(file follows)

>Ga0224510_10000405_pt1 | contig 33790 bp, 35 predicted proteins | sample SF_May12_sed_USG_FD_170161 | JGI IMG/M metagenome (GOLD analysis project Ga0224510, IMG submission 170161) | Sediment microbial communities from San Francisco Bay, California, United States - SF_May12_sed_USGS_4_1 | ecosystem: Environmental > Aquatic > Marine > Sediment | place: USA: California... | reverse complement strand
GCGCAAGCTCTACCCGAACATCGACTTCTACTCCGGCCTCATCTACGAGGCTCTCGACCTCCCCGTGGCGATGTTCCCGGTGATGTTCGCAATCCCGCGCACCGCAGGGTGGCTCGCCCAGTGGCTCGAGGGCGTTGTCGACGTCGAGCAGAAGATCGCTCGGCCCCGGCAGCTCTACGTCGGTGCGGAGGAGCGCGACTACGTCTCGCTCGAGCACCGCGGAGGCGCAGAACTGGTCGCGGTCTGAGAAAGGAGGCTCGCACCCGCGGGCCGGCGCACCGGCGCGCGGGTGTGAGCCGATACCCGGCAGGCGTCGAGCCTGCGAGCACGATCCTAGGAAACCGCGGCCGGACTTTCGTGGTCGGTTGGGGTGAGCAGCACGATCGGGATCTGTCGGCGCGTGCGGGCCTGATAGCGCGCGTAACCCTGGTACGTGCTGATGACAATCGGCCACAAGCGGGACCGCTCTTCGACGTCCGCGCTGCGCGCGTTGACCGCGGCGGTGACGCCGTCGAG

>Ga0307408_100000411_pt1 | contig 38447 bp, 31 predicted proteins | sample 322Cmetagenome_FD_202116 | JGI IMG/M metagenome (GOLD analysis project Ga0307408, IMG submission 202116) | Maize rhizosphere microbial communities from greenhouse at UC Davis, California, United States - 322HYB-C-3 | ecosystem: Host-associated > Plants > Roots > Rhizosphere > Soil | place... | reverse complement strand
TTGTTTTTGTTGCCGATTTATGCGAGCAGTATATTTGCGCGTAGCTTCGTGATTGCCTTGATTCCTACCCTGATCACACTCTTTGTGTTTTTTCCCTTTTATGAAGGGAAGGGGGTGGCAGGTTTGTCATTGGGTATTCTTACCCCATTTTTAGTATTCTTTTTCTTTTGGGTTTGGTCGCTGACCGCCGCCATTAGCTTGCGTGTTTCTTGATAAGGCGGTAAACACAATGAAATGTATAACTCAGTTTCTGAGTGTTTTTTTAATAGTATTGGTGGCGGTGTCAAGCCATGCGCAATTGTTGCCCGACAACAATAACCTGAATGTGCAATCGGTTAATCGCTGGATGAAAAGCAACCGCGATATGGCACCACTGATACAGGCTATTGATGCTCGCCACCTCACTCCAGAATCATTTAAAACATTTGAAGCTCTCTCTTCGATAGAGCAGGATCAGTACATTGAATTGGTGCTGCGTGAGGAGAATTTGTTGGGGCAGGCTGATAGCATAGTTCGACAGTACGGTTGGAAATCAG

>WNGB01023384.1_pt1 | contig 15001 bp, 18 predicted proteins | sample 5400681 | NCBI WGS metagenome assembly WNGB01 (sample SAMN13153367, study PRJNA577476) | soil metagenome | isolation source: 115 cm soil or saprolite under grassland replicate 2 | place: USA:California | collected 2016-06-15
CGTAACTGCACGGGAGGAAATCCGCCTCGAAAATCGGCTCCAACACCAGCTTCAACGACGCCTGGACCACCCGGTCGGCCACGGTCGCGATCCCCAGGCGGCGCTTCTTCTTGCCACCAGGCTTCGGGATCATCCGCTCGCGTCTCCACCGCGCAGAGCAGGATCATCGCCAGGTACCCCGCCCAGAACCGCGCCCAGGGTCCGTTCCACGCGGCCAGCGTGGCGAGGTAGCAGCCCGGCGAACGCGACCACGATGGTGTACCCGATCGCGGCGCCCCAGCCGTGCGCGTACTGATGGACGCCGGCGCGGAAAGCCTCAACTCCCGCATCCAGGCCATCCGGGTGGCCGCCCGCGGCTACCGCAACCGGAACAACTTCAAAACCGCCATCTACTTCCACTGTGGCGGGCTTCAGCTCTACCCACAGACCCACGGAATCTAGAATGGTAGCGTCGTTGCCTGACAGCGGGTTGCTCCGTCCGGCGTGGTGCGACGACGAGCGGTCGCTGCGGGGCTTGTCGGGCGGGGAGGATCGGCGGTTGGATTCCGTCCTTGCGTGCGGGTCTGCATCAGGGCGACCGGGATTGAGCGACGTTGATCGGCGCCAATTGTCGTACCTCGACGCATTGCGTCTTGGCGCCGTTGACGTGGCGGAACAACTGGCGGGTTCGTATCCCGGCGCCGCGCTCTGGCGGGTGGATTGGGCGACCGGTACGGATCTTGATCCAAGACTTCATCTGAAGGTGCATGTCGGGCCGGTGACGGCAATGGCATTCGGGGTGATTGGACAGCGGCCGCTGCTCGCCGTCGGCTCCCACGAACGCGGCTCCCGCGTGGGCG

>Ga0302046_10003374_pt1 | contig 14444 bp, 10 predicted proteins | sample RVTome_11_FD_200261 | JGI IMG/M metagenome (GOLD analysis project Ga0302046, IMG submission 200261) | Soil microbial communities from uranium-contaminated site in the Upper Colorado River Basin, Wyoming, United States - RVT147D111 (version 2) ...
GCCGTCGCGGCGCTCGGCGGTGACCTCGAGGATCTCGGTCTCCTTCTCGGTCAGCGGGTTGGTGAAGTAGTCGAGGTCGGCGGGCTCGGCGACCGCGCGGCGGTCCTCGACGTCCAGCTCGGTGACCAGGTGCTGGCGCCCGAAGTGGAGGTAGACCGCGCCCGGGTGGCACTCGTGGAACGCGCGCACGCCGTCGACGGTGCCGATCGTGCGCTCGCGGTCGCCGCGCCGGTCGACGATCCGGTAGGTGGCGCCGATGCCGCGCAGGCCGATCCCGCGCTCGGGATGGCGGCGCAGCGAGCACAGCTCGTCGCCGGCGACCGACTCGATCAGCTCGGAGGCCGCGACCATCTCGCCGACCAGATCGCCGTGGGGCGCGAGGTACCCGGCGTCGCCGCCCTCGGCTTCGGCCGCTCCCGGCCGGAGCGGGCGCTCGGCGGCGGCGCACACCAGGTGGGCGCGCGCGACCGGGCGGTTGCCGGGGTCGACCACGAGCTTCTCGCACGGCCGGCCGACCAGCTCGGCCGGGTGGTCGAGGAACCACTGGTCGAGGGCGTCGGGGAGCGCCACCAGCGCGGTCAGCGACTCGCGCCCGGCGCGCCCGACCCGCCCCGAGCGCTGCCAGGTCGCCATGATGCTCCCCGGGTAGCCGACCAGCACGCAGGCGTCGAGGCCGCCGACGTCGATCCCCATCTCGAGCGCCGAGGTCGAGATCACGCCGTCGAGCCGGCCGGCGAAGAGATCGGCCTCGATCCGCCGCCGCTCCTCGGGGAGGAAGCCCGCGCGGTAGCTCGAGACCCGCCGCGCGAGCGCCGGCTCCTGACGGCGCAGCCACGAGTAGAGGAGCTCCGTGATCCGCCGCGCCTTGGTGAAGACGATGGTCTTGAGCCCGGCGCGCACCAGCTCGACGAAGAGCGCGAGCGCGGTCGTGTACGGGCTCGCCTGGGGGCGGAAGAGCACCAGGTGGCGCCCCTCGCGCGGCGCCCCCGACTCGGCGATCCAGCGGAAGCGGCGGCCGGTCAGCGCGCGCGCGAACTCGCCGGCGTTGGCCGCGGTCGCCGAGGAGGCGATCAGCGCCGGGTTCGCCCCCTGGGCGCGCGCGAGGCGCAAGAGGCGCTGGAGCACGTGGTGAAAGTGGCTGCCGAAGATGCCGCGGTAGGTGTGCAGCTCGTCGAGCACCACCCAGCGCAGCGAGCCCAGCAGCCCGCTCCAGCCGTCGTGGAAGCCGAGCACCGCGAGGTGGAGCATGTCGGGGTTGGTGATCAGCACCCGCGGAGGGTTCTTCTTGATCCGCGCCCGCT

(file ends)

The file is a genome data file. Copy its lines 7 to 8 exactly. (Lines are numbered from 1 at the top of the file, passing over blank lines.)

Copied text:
>Ga0302046_10003374_pt1 | contig 14444 bp, 10 predicted proteins | sample RVTome_11_FD_200261 | JGI IMG/M metagenome (GOLD analysis project Ga0302046, IMG submission 200261) | Soil microbial communities from uranium-contaminated site in the Upper Colorado River Basin, Wyoming, United States - RVT147D111 (version 2) ...
GCCGTCGCGGCGCTCGGCGGTGACCTCGAGGATCTCGGTCTCCTTCTCGGTCAGCGGGTTGGTGAAGTAGTCGAGGTCGGCGGGCTCGGCGACCGCGCGGCGGTCCTCGACGTCCAGCTCGGTGACCAGGTGCTGGCGCCCGAAGTGGAGGTAGACCGCGCCCGGGTGGCACTCGTGGAACGCGCGCACGCCGTCGACGGTGCCGATCGTGCGCTCGCGGTCGCCGCGCCGGTCGACGATCCGGTAGGTGGCGCCGATGCCGCGCAGGCCGATCCCGCGCTCGGGATGGCGGCGCAGCGAGCACAGCTCGTCGCCGGCGACCGACTCGATCAGCTCGGAGGCCGCGACCATCTCGCCGACCAGATCGCCGTGGGGCGCGAGGTACCCGGCGTCGCCGCCCTCGGCTTCGGCCGCTCCCGGCCGGAGCGGGCGCTCGGCGGCGGCGCACACCAGGTGGGCGCGCGCGACCGGGCGGTTGCCGGGGTCGACCACGAGCTTCTCGCACGGCCGGCCGACCAGCTCGGCCGGGTGGTCGAGGAACCACTGGTCGAGGGCGTCGGGGAGCGCCACCAGCGCGGTCAGCGACTCGCGCCCGGCGCGCCCGACCCGCCCCGAGCGCTGCCAGGTCGCCATGATGCTCCCCGGGTAGCCGACCAGCACGCAGGCGTCGAGGCCGCCGACGTCGATCCCCATCTCGAGCGCCGAGGTCGAGATCACGCCGTCGAGCCGGCCGGCGAAGAGATCGGCCTCGATCCGCCGCCGCTCCTCGGGGAGGAAGCCCGCGCGGTAGCTCGAGACCCGCCGCGCGAGCGCCGGCTCCTGACGGCGCAGCCACGAGTAGAGGAGCTCCGTGATCCGCCGCGCCTTGGTGAAGACGATGGTCTTGAGCCCGGCGCGCACCAGCTCGACGAAGAGCGCGAGCGCGGTCGTGTACGGGCTCGCCTGGGGGCGGAAGAGCACCAGGTGGCGCCCCTCGCGCGGCGCCCCCGACTCGGCGATCCAGCGGAAGCGGCGGCCGGTCAGCGCGCGCGCGAACTCGCCGGCGTTGGCCGCGGTCGCCGAGGAGGCGATCAGCGCCGGGTTCGCCCCCTGGGCGCGCGCGAGGCGCAAGAGGCGCTGGAGCACGTGGTGAAAGTGGCTGCCGAAGATGCCGCGGTAGGTGTGCAGCTCGTCGAGCACCACCCAGCGCAGCGAGCCCAGCAGCCCGCTCCAGCCGTCGTGGAAGCCGAGCACCGCGAGGTGGAGCATGTCGGGGTTGGTGATCAGCACCCGCGGAGGGTTCTTCTTGATCCGCGCCCGCT